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Coloured Core for European Charm Beads

trio of cat fur charm beads with gold leaf and a painted teal core



When working with resin it’s easy to add a coloured core for European charms beads. There are two methods:
1) adding a core of fabric etc to the mould
2) colouring the core afterwards



For any resin work don’t forget to use correct PPE (personal protective equipment) such as gloves etc and see our list of supplies for UK, list of supplies for the USA and more to follow. Make sure you’re working in a nice clean, organised and relaxed environment away from children and pets (if possible… many a cat will sneak into a studio and, well, cats don’t accept orders!)

umbilical cord charm with a rose pink painted core, Tree of Opals solid silver core
umbilical cord charm with a rose pink painted core, Tree of Opals solid silver core

Why Add a Coloured Core?

You may want to include a sentimental fabric for a client, a special patterened background to a lock of hair or fur charm (or breastmilk if you’re adding opaque milk shapes). You may only have a tiny amount to work with and the client isn’t sure what colour they’d like so you can show them different options before they commit by adding colour afterwards. It gives a nice, deep. layered effect to have a different coloured core and you can still add metal leaf, for example, to the resin charm bead. In fact, you can even use precious metal leaf as the coloured core for a guilded look.

1. Adding a Fabric Core

To prepare a piece of fabric, such as a wrapscrap, you need a piece around the size of a playing card. You can pull a thread through to get a straight line to cut. Mix a little PVA glue (Elmer’s glue) with water 50:50 with a lollipop stick in a little measuring pot. I like the ones with the measurements on the side like this which you can use for resin (although if you’re working with epoxy resin I highly recommend weighing it out for accuracy). Soak the fabric in the mixture well and squeeze out the air bubbles, then lay it on a piece of label backing (the kind I recommend for working with hair), which is the perfect way to recycle the backs of your shipping labels.

Once it’s completely dry, take it off the backing paper and cut out a small rectangle. This takes practice to know the perfect height and width for your mould. It needs to be a little longer than the circumference of the silicone core in your mould plus a little overlap. When you’ve got it right, use a tiny dot of superglue to turn it into a little tube then put it in the mould. I recommend making at least two using interesting bits of the fabric. Add resin in the usual way (don’t forget to add any hair first) and any other elements/inclusions. Cure as normal then be careful when drilling off excess. You’ll find it easier if the fabric cylinder isn’t too tall, but be careful it’s not too short or it won’t cover the whole core. It takes practice!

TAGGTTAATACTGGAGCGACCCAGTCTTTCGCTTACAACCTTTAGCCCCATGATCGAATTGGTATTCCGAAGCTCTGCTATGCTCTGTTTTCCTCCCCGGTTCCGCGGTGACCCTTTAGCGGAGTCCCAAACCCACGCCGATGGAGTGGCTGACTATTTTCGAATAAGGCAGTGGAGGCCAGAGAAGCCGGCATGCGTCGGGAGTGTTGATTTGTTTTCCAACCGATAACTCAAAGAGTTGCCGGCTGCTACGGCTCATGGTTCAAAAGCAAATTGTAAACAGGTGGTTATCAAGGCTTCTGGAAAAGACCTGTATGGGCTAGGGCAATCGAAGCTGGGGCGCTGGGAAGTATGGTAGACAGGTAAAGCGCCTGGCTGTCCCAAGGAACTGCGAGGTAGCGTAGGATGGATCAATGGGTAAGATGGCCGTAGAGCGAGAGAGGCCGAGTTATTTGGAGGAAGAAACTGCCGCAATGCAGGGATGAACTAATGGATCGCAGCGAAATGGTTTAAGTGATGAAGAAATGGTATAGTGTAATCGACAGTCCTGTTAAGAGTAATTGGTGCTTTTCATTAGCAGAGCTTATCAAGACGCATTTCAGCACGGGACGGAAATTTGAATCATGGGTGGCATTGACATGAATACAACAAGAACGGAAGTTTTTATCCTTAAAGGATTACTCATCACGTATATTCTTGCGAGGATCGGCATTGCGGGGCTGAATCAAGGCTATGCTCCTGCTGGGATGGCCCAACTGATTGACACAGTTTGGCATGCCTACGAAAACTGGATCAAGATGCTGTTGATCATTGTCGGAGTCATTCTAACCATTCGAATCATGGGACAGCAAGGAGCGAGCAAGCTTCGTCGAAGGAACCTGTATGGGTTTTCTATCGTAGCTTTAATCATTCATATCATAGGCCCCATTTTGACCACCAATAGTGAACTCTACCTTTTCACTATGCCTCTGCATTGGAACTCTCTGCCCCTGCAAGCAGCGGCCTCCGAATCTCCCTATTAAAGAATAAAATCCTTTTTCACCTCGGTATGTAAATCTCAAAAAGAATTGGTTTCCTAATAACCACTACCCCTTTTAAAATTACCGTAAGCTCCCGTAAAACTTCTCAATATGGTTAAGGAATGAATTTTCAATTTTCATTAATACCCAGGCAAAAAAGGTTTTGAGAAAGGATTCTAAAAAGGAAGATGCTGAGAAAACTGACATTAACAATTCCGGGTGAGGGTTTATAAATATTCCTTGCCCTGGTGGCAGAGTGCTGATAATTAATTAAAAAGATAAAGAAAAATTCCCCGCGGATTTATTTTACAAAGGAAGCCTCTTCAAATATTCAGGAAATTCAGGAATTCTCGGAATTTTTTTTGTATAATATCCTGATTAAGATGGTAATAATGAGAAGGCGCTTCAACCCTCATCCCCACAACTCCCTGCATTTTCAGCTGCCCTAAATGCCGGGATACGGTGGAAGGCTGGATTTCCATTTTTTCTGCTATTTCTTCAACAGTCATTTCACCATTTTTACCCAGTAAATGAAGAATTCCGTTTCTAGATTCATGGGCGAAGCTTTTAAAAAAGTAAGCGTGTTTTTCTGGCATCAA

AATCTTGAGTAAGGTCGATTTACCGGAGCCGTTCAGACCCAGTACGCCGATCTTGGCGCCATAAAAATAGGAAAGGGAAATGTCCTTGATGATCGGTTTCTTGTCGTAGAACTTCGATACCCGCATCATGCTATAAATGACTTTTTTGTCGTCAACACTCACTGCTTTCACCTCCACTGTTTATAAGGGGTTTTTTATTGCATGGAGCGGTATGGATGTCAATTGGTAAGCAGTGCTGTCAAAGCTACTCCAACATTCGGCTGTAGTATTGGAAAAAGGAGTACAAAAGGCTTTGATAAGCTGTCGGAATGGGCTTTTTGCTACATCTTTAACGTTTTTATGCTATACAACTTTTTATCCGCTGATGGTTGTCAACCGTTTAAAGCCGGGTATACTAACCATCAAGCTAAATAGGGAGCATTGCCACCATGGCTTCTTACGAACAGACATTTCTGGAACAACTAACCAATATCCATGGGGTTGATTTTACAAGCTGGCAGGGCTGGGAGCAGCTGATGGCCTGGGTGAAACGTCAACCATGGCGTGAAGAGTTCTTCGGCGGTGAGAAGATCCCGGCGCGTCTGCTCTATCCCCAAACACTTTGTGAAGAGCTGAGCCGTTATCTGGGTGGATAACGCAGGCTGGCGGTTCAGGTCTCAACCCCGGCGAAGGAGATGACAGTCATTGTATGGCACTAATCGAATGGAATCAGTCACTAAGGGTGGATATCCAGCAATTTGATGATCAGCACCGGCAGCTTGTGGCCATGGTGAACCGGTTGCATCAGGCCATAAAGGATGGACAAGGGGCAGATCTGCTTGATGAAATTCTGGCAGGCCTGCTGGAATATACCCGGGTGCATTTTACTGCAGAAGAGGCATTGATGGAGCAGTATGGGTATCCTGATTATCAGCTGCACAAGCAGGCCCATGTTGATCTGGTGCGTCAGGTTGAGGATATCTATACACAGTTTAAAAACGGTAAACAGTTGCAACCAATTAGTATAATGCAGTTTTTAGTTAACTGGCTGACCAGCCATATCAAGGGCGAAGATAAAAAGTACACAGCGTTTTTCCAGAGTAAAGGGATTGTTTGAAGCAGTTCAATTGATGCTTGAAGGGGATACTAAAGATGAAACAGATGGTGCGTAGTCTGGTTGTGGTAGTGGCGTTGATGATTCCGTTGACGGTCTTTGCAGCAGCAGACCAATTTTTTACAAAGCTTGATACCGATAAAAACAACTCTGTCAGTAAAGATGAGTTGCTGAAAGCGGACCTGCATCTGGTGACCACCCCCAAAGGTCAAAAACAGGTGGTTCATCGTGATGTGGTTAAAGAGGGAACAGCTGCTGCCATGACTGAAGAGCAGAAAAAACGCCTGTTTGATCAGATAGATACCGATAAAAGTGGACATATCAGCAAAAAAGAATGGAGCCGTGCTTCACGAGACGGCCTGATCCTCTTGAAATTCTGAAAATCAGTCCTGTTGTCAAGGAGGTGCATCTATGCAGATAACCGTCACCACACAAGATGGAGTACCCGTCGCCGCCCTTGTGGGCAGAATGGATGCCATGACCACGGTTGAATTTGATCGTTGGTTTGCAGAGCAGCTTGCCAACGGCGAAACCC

2. Adding a Coloured Core

Sometimes you’ll take a charm bead out of the mould and think that the colour isn’t deep enough, or you might want to add a different colour layer or even to give the client the choice of colour. You might need to widen the hole first because you’re adding another layer, you want it to still fit your client’s Pandora bracelet! Removing some of the existing core of the charm bead gives you a “tooth”, something for the glue to adhere to. Use a good rotary tool and a large tooth cutting bit from the set you use to finish the charms. I like these wood cutting bits because they cut away the resin rather than sanding it, meaning the piece doesn’t get too hot. They work very quickly though so you might want to use the pink sandstone cylinder which comes with your rotary tool (you can buy more sandstone bits here) or a diamond bit like this.

I love to use EcoGlitter like this one, because I don’t want to increase microplastic waste to the environment. You can use mica, which is totally environmentally friendly, but there are so many worrying reports of mica being mined by children that it’s safer to stick with lab-produced mica (harder to find). I’m hoping to come out with some blends soon of ethical, plastic-free sparkle mixes! You can also use acrylic paint for a strong pigment and mix a little sparkle in. Mix your colour/glitter with a small amount of UV resin or epoxy jewellery glue on label paper with a cocktail stick. Carefully paint inside the charm bead in thin, even layers. You can even use two or more colours. To test a colour, just mix with a tiny bit of water and paint it on, take a picture and send to your client. Once you’re happy, go ahead with the resin or glue. Add your core or inserts like usual and your charm bead is ready.





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Making Moulds: Charm Beads

making moulds charm beads for European bracelets like Pandora, charms to be made with resin

Making Moulds: Charm Beads for European Bracelets

Charm Bead Mould Making Tools

Making charm bead moulds is very similar to making spheres (you can read about those here) but a little more complicated. It’s really important to get the right size and shape for the plasticine dots to avoid the pouring spout being too big, too small or too fragile.

Below is a chart of silicone types and you can see we recommend water-clear silicone for charm bead moulds: